• Caution. This will fail on many build servers: blogs.clariusconsulting.net/kzu/devenvdir-considered-harmful Sep 24 '14 at 19:36
  • 2
    Thank you, for x64 bit toolchain I solved like so: "$(DevEnvDir)..\VC\vcvarsall.bat"
    – codekiddy
    Jan 26 '15 at 21:59
  • 1
    For VS 2017 the file is "$(DevEnvDir)..\Tools\VsDevCmd.bat" Aug 22 '19 at 11:06

Most probably you have space in your resultant path.

You can work around this by quoting the paths, thus allowing spaces. For example:

xcopy "$(SolutionDir)\Folder Name\File To Copy.ext" "$(TargetDir)" /R /Y /I
  • 9
    +1 - This is exactly the problem I was having. A command in my post-build worked when I built the project locally, but failed when it was built on the build server. I just placed the command between double quotes to fix it. Thanks. Sep 29 '11 at 3:14
  • So is it reasonable to speculate that error 9009 is "file not found"..? Personally, I think the question "what is MSBuild error 9009?" should be perfectly fine as a stand-alone question, but directed to Microsoft!
    – The Dag
    Jul 1 '13 at 14:48

Had the same variable after changing PATH variable from Environmental Variables in Win 7. Changing back to default helped.


I have had the error 9009 when my post build event script was trying to run a batch file that did not exist in the path specified.


My exact error was

The command "iscc /DConfigurationName=Debug "C:\Projects\Blahblahblah\setup.iss"" exited with code 9009.

9009 means file not found, but it actually couldn't find the "iscc" part of the command.

I fixed it by adding ";C:\Program Files\Inno Setup 5 (x86)\" to the system environment variable "path"


I caused this error to happen when I redacted my Path environment variable. After editing, I accidentally added Path= to the beginning of the path string. With such a malformed path variable, I was unable to run XCopy at the command line (no command or file not found), and Visual Studio refused to run post-build step, citing error with code 9009.

XCopy commonly resides in C:\Windows\System32. Once the Path environment variable allowed XCopy to get resolved at DOS prompt, Visual Studio built my solution well.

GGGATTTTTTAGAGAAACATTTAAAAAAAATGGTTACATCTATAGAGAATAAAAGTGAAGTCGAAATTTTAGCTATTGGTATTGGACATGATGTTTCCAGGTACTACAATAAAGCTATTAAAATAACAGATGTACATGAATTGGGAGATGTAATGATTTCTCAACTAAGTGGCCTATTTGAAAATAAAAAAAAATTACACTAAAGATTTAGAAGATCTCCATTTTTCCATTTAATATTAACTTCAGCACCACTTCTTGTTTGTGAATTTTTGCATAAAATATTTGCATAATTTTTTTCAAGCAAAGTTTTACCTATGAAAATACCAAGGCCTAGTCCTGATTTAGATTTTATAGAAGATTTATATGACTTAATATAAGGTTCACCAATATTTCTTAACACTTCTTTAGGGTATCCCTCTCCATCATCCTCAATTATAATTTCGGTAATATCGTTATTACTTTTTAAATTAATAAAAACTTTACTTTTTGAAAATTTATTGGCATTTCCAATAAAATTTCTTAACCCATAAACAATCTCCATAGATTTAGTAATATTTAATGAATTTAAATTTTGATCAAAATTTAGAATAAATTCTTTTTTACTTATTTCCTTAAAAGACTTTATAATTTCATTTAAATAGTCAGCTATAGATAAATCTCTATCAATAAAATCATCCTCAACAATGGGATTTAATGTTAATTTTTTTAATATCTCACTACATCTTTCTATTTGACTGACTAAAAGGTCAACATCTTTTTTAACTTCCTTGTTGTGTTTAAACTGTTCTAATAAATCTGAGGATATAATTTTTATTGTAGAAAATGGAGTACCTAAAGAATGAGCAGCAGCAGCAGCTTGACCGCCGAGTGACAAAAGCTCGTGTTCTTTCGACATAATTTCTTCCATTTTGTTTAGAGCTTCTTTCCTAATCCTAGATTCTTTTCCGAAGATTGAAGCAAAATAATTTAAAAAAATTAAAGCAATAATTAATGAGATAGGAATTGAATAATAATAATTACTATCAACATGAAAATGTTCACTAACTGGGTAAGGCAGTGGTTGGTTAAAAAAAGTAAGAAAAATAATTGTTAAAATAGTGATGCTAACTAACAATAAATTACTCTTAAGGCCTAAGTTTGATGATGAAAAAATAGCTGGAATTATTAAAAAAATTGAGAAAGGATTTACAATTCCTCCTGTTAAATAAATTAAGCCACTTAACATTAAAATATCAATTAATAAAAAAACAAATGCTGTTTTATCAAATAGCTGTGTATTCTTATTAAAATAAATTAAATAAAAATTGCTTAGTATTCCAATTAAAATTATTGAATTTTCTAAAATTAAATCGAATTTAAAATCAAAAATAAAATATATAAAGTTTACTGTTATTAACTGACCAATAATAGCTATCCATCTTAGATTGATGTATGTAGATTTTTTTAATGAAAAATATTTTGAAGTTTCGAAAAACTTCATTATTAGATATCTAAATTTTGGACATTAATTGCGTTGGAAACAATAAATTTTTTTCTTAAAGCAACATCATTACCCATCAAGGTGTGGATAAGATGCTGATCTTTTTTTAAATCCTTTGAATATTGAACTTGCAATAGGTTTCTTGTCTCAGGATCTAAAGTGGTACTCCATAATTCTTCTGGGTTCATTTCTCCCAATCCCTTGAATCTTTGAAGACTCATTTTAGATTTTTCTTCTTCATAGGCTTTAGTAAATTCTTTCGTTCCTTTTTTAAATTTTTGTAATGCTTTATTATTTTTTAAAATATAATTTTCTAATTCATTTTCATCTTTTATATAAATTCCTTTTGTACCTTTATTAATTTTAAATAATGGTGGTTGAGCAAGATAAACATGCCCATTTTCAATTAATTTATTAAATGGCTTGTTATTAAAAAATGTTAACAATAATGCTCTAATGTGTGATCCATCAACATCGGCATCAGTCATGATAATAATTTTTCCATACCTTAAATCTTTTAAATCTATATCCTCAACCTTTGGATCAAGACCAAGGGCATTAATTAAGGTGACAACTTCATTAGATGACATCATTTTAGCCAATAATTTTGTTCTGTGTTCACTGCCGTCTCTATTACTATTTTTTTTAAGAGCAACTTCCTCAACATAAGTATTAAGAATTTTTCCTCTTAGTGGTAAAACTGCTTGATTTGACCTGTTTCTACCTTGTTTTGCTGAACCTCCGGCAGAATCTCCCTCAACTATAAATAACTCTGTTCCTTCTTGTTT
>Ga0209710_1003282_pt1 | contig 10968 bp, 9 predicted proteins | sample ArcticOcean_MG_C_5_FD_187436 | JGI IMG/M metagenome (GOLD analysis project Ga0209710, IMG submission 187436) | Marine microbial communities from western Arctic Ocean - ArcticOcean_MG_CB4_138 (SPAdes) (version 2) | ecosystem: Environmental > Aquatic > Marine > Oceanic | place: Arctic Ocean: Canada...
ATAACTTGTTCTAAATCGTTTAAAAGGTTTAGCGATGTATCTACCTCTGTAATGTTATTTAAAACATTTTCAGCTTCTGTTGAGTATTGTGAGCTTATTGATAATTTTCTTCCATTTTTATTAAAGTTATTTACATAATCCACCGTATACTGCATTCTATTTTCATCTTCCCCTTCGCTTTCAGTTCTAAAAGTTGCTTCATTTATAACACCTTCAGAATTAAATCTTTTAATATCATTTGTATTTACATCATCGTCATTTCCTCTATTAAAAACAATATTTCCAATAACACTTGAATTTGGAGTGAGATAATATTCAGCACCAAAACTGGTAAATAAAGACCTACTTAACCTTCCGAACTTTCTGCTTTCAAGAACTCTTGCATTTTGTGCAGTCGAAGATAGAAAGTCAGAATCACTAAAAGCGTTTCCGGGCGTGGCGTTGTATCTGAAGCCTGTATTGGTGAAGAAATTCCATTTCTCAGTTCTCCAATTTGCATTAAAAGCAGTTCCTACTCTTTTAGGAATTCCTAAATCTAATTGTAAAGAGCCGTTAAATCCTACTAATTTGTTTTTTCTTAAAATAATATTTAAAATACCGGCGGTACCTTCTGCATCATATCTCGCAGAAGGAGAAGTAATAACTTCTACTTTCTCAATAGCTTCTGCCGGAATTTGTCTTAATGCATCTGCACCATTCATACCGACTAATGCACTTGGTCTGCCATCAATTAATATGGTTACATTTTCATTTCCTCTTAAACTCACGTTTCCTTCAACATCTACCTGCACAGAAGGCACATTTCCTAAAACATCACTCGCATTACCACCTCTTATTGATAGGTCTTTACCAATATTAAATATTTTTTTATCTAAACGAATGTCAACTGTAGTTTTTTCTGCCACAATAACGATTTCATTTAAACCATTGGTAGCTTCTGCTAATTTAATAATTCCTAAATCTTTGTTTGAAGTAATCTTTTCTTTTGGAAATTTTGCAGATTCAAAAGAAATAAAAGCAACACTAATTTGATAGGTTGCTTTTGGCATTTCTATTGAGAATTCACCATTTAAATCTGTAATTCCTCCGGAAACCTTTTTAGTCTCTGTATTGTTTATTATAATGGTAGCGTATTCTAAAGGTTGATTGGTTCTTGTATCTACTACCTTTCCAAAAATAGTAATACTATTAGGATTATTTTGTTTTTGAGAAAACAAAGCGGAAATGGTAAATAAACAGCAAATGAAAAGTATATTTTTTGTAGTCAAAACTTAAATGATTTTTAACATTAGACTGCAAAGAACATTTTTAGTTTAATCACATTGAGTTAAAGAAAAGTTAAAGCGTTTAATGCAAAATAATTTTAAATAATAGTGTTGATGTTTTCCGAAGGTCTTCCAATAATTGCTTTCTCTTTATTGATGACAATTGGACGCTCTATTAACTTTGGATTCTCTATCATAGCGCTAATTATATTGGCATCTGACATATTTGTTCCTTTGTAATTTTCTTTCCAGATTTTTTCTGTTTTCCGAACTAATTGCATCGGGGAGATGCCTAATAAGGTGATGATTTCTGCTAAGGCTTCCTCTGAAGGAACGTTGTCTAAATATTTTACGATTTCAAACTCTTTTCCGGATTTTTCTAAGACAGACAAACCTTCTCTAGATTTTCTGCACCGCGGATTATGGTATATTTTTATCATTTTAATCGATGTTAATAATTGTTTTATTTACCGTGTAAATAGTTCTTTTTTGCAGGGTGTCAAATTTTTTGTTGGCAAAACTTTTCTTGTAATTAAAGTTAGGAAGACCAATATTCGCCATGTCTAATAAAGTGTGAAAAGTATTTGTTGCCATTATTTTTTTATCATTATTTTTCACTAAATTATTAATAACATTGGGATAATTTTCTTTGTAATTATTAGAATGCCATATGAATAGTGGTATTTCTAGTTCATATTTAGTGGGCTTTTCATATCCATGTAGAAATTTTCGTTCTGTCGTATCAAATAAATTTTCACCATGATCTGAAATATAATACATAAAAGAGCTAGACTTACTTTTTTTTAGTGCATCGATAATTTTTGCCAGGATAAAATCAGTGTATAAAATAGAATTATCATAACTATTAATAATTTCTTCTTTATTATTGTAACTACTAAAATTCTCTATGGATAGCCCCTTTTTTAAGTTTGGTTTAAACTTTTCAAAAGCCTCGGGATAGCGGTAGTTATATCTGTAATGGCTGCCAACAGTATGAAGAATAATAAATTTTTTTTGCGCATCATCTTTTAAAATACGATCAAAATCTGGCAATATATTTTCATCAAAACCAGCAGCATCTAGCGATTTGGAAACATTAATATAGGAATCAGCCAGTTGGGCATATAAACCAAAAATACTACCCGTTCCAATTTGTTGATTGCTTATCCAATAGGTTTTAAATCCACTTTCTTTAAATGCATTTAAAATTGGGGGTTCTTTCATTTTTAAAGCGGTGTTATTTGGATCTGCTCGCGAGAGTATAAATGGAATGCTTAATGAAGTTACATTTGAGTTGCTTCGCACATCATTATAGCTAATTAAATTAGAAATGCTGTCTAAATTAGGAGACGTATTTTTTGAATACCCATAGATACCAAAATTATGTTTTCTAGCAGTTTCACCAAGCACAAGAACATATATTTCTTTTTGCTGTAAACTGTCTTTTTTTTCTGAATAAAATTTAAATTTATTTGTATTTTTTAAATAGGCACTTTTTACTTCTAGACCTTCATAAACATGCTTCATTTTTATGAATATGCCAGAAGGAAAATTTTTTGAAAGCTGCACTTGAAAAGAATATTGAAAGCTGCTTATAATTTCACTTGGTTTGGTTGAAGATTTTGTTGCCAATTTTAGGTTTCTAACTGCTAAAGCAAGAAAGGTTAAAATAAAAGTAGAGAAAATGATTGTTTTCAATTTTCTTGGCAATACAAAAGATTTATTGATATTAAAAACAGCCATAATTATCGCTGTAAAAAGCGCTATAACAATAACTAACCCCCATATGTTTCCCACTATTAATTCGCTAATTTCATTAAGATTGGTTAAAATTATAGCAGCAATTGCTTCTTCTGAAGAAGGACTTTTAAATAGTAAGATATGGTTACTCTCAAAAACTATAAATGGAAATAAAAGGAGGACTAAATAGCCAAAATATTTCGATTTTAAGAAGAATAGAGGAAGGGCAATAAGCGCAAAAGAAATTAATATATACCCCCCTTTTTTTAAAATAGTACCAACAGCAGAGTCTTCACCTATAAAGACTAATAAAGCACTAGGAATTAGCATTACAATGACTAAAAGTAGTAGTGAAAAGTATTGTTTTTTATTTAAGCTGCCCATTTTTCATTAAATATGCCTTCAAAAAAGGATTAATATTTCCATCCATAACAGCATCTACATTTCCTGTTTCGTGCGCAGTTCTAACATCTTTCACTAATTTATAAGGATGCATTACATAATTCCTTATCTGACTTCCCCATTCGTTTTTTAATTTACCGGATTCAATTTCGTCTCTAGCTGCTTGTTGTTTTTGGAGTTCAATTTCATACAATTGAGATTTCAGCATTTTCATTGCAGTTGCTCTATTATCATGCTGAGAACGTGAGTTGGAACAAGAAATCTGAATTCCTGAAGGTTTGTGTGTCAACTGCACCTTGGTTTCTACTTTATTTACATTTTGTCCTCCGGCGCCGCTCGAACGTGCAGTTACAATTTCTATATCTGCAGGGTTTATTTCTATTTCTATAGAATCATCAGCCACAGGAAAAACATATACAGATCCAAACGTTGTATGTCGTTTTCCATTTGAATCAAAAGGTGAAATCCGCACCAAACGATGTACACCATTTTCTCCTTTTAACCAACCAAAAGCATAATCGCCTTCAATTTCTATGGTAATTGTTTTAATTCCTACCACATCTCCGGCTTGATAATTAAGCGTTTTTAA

If the script actually does what it needs to do and it's just Visual Studio bugging you about the error you could just add:

exit 0

to the end of you script.

  • 6
    hiding any potential error should not be the way to go
    – igelineau
    Jan 9 '17 at 17:05
  • 1
    I agree this should not be masked
    – AltF4_
    Apr 11 '17 at 14:13

Check the spelling. I was trying to call an executable but had the name misspelled and it gave me the exited with code 9009 message.

  • 1
    To that add a check for the existence of the executable on your system at all. Dec 5 '13 at 15:42

In my case I had to "CD" (Change Directory) to the proper directory first, before calling the command, since the executable I was calling was in my project directory.


cd "$(SolutionDir)"
call "$(SolutionDir)build.bat"
  • 1
    This fixed the problem for me running Visual Studio's devenv.exe, but you don't need to specify the folder the second time, just'call build.bat will do May 6 '17 at 7:44

Another variant:

today I call python interpreter from cron in win32 and take ExitCode (%ERRORLEVEL%) 9009, because system account used by cron don't have path to Python directory.


The problem in my case occurred when I tried to use a command on the command-line for the Post-build event in my Test Class Library. When you use quotation marks like so:

"$(SolutionDir)\packages\NUnit.Runners.2.6.2\tools\nunit" "$(TargetPath)" 

or if you're using the console:

"$(SolutionDir)\packages\NUnit.Runners.2.6.2\tools\nunit-console" "$(TargetPath)"

This fixed the issue for me.


tfa's answer has been downvoted, but actually can cause this issue. Thanks to hanzolo, I looked in the output window and found the following:

3>'gulp' is not recognized as an internal or external command,
3>operable program or batch file.
3>D:\dev\<filepath>\Web.csproj(4,5): error MSB3073: The command "gulp clean" exited with code 9009.

After running npm install -g gulp, I stopped getting this error. If you're getting this error in Visual Studio, check the output window and see if the issue is an unset environment variable.


Also, make sure there are no line breaks in the post build event editing window on your project. Sometimes copying the xcopy command from the web when it's multi-line and pasting it into VS will cause a problem.

  • Although jesse makes a good point about not having line breaks in the middle of an xcopy command, note that in the general case it is valid to have line breaks in this field; each line should be interpreted as its own command.